This article explores the uneasy relationship between research into modern Jewish history and research on the Jews during the Holocaust. As a point of departure for the discussion, the article presents certain aspects that arise from David Engel’s recent book Historians of the Jews and the Holocaust, which noted the detachment of Jewish historians from the historical perspective of the Holocaust era. The historiography presented here illuminates the issue mainly in the context of research taking place in North America and analyzes the inherent problematique of the matter from a theoretical perspective as well. The article then notes early efforts by European Jewish intellectuals and historians, as far back as the 1930s, to contemplate modern Jewish history in a new way, from the perspective of the ascent of Nazism and racial antisemitism.

The second part of the article sheds light on the issue from a converse point of view to that examined by Engel. It points to the problematic disconnect of the research discourse among Holocaust researchers, chiefly those who concern themselves with the history of Eastern European Jewry during the Holocaust, from the broader research discourse on Jewish history, chiefly the modern, and attempts to demonstrate the origins and implications of this disconnect. Towards a conclusion, the article suggests possible ways of solving the problem and building bridges between the two research disciplines, both via the evolving research into the she’erit hapletah (surviving remnant) after the Holocaust and from the more theoretical perspective that stems from the “cultural turn.”



Review of Bogdan Musial’s Sowjetische Partisanen: Mythos und Wirklichkeit


Bogdan Musial’s book about Soviet partisans is a most important contribution to the history of World War II generally. Dealing mainly with Belorussia (Belarus), Musial deconstructs the legends about Soviet partisans, showing who they were, how their units developed, how they exaggerated their exploits, how they suffered from internal strife and alcoholism, and how the Soviet authorities failed to supply them with the tools and arms necessary to conduct anti-German operations. Of special interest to the readers of this volume are extensive chapters on Jewish and Polish partisans in Belorussia.

Review of Katherine E. Fleming’s Greece: A Jewish History


Fleming’s book is a largely chronological account of the creation of a Greek Jewish identity. The argument is that foreigners largely created the Greek Jewish identity and that the Holocaust completed the formation of a Greek Jewish identity. The author’s argument is problematic, because it ignores the efforts of Greek Jews to gain acceptance by the Greek state, is unsystematic in its use of evidence, and suffers from important factual errors. Also notable is the author’s approach to rabbinic leadership in Greece and the attitude to Israel. Certain evidence demonstrates that the Jews became Greek in an earlier time than Fleming’s findings show and substantially through their own efforts. The coverage of the Holocaust lacks coherence and does not tackle the issue of Greek Christian collaboration. The claim that the Holocaust made the Jews more Greek is counter-intuitive.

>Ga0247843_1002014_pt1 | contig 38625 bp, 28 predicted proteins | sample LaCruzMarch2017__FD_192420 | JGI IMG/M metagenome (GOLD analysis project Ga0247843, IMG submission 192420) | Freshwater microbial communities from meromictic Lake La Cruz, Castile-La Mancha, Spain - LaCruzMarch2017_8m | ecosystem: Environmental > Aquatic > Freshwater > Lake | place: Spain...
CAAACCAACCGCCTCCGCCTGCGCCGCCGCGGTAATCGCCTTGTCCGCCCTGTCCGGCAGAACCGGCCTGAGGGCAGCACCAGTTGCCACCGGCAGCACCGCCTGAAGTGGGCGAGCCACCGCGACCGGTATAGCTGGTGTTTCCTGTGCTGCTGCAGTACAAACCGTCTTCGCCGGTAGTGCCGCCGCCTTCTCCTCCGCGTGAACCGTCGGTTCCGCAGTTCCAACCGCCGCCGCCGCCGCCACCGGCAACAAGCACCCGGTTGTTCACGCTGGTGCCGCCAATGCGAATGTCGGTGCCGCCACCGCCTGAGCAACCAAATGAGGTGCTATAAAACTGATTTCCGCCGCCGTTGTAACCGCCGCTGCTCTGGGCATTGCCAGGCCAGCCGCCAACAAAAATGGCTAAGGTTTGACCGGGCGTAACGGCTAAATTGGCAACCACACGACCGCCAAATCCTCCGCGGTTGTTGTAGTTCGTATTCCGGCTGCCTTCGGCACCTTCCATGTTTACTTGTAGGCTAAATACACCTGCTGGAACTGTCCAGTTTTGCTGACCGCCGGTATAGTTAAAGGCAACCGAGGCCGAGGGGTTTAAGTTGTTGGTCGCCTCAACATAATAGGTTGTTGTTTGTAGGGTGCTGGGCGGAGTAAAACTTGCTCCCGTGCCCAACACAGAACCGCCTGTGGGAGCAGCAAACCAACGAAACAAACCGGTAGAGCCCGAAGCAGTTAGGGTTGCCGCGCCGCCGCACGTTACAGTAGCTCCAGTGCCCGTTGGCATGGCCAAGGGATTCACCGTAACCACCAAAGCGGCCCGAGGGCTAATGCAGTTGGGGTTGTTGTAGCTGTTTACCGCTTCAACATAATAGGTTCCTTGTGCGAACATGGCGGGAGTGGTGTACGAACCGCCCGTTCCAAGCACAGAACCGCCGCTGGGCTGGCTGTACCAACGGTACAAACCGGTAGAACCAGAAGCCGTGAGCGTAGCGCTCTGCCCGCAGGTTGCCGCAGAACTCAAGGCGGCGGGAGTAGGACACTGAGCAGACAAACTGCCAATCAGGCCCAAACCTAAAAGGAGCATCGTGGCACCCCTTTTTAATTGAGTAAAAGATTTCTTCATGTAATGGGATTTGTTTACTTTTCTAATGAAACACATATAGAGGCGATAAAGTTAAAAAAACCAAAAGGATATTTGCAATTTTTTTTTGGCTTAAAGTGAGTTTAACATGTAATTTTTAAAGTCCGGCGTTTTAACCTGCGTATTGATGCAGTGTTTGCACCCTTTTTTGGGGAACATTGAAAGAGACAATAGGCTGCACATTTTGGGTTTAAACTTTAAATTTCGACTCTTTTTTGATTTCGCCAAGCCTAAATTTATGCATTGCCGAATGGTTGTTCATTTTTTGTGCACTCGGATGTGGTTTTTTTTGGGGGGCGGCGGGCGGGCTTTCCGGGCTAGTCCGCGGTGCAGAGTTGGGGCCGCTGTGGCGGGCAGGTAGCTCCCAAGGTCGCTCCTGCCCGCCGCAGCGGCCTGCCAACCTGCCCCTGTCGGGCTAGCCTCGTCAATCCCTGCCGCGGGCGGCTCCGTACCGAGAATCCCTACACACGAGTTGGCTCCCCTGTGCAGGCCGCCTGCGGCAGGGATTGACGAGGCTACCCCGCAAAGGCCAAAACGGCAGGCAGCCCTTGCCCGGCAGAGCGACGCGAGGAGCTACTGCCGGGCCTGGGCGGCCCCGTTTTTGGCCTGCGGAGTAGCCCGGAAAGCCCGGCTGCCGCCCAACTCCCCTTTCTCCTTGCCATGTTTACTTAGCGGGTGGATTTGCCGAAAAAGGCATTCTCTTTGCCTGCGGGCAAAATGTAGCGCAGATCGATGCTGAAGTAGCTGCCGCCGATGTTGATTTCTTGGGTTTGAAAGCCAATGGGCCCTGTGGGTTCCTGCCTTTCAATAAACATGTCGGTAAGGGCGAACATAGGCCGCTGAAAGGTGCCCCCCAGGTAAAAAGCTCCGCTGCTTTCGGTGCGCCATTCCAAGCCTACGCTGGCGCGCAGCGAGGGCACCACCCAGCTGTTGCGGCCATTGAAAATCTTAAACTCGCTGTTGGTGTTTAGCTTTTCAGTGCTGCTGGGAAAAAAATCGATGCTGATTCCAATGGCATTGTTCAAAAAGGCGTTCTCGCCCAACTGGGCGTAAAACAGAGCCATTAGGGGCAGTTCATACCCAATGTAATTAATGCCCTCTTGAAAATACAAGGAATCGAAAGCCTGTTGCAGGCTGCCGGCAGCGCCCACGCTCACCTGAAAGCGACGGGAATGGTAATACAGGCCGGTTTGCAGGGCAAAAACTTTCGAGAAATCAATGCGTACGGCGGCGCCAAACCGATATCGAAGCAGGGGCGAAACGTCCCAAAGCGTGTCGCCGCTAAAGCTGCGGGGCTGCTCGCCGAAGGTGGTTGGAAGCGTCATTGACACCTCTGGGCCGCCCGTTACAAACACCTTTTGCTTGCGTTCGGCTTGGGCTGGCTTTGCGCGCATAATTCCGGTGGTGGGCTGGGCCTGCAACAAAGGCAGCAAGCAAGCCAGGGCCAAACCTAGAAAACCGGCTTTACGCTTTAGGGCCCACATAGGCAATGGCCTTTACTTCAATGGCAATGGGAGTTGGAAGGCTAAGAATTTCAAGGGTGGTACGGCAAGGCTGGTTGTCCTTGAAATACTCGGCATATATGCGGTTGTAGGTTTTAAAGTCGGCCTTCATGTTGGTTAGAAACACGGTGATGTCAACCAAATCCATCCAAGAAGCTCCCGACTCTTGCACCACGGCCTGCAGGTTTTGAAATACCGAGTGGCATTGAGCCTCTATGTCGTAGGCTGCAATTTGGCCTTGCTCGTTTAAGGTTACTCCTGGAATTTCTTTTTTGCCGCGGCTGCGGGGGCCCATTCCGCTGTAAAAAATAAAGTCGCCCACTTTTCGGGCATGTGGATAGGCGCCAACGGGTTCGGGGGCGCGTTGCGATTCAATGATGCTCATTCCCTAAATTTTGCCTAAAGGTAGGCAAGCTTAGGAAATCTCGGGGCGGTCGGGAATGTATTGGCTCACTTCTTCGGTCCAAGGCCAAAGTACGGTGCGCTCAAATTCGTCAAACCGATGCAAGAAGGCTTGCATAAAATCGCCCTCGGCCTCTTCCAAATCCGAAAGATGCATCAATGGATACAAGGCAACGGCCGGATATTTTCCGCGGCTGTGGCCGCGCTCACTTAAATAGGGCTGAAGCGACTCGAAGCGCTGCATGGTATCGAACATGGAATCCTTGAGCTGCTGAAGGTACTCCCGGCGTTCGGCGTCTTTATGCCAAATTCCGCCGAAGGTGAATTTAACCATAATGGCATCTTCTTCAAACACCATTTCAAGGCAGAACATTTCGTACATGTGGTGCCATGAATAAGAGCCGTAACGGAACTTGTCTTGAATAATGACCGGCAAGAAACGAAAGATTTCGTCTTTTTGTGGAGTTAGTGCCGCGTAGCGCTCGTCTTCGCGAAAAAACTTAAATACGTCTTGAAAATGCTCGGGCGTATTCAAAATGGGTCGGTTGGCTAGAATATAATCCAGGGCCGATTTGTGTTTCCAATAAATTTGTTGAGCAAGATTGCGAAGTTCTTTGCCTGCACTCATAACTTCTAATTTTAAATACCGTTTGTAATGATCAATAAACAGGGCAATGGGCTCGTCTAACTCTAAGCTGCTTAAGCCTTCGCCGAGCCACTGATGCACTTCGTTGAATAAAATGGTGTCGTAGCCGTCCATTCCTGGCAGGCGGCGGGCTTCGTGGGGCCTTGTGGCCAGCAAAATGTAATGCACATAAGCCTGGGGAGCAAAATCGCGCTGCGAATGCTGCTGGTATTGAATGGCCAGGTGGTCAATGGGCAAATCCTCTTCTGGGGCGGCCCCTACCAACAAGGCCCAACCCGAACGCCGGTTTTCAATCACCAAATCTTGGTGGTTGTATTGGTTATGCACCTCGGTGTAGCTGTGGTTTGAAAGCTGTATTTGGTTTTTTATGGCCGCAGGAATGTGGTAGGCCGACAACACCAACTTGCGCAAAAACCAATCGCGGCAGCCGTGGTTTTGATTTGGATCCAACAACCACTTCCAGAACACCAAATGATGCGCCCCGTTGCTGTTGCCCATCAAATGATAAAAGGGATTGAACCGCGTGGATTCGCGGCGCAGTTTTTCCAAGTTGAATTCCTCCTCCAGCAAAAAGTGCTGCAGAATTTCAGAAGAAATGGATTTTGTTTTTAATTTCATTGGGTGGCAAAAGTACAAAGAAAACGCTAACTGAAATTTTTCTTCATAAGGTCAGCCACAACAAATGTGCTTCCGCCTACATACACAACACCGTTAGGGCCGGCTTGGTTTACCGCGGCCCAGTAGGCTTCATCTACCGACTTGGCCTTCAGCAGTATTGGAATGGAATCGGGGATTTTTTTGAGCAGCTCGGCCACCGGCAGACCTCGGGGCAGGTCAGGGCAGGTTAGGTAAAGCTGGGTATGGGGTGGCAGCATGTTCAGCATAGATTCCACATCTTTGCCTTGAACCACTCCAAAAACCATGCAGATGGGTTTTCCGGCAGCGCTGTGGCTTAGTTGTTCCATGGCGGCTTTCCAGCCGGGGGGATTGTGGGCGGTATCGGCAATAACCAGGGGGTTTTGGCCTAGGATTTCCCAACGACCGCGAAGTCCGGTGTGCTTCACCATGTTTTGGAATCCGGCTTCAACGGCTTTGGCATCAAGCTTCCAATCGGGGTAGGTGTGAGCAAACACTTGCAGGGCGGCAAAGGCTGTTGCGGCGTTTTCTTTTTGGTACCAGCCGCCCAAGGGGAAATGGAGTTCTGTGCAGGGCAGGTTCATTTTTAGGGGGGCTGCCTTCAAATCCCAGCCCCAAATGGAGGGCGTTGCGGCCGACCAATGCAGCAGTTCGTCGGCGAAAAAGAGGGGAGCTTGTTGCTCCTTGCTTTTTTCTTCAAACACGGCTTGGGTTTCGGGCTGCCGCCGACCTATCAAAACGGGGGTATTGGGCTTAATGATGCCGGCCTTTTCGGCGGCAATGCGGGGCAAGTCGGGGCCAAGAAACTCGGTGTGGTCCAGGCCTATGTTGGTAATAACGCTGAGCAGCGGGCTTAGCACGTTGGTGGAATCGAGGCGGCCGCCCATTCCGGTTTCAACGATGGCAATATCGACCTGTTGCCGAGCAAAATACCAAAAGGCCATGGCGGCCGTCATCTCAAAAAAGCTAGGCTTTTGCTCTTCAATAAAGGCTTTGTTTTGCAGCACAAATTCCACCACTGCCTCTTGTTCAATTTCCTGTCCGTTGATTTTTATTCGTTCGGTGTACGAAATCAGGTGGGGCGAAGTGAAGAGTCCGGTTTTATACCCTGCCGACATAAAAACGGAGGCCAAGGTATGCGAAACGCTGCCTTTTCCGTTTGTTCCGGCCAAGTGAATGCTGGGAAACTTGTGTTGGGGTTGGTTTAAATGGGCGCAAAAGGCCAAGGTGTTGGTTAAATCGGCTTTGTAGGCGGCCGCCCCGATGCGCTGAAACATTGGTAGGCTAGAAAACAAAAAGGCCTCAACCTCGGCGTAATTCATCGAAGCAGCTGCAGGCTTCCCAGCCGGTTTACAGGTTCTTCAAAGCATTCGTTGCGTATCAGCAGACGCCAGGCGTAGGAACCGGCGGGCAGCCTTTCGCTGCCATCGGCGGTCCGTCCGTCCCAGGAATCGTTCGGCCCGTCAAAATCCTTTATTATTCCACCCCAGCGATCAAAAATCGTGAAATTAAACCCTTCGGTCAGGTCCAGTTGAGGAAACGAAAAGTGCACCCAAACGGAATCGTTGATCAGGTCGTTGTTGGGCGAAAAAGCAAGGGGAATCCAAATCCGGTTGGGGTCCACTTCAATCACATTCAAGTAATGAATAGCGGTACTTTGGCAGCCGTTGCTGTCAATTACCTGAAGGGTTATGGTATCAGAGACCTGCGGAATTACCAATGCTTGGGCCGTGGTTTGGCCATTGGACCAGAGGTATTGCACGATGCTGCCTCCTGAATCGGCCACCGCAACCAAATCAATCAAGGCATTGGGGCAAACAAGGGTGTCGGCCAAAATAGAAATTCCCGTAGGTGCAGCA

Review of Martin Dean’s Robbing the Jews: The Confiscation of Jewish Property in the Holocaust, 1933–1945


For the Nazis, seizing Jewish-owned property was one of the most important objectives, first in Germany, after 1933. Later, the seizures continued systematically in the annexed or conquered and occupied territories, and even in countries that were under the influence or dominance of the Axis powers, but remained officially independent. The essay discusses and evaluates Martin Dean’s book Robbing the Jews, which may be called the first comprehensive account of the entire confiscation process the Nazis imposed on Jewish financial assets, businesses, and movable and immovable property. The book’s opening chapters cover the period beginning with the Nazi seizure of power in 1933 until the invasion on Poland in 1939, then the text ranges over the entire war and the Final Solution, and concludes with a detailed look at the parallels and peculiarities ofJudenpolitik in a variety of European countries.